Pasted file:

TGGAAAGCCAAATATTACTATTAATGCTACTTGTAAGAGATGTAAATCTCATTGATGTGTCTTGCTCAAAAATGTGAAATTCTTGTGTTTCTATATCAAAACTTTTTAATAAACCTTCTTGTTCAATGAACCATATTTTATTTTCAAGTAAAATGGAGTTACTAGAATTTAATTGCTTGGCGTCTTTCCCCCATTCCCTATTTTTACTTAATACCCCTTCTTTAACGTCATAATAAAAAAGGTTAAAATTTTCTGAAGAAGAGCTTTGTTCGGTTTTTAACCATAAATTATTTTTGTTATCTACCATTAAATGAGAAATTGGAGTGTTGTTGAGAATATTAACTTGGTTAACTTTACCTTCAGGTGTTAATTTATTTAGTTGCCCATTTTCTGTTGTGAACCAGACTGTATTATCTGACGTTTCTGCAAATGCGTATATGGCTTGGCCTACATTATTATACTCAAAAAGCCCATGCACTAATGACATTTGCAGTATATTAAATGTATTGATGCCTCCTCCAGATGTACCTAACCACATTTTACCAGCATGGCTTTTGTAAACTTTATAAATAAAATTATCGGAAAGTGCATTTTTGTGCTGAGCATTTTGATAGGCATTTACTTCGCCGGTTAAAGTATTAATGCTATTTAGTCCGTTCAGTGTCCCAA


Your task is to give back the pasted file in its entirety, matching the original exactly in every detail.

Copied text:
TGGAAAGCCAAATATTACTATTAATGCTACTTGTAAGAGATGTAAATCTCATTGATGTGTCTTGCTCAAAAATGTGAAATTCTTGTGTTTCTATATCAAAACTTTTTAATAAACCTTCTTGTTCAATGAACCATATTTTATTTTCAAGTAAAATGGAGTTACTAGAATTTAATTGCTTGGCGTCTTTCCCCCATTCCCTATTTTTACTTAATACCCCTTCTTTAACGTCATAATAAAAAAGGTTAAAATTTTCTGAAGAAGAGCTTTGTTCGGTTTTTAACCATAAATTATTTTTGTTATCTACCATTAAATGAGAAATTGGAGTGTTGTTGAGAATATTAACTTGGTTAACTTTACCTTCAGGTGTTAATTTATTTAGTTGCCCATTTTCTGTTGTGAACCAGACTGTATTATCTGACGTTTCTGCAAATGCGTATATGGCTTGGCCTACATTATTATACTCAAAAAGCCCATGCACTAATGACATTTGCAGTATATTAAATGTATTGATGCCTCCTCCAGATGTACCTAACCACATTTTACCAGCATGGCTTTTGTAAACTTTATAAATAAAATTATCGGAAAGTGCATTTTTGTGCTGAGCATTTTGATAGGCATTTACTTCGCCGGTTAAAGTATTAATGCTATTTAGTCCGTTCAGTGTCCCAA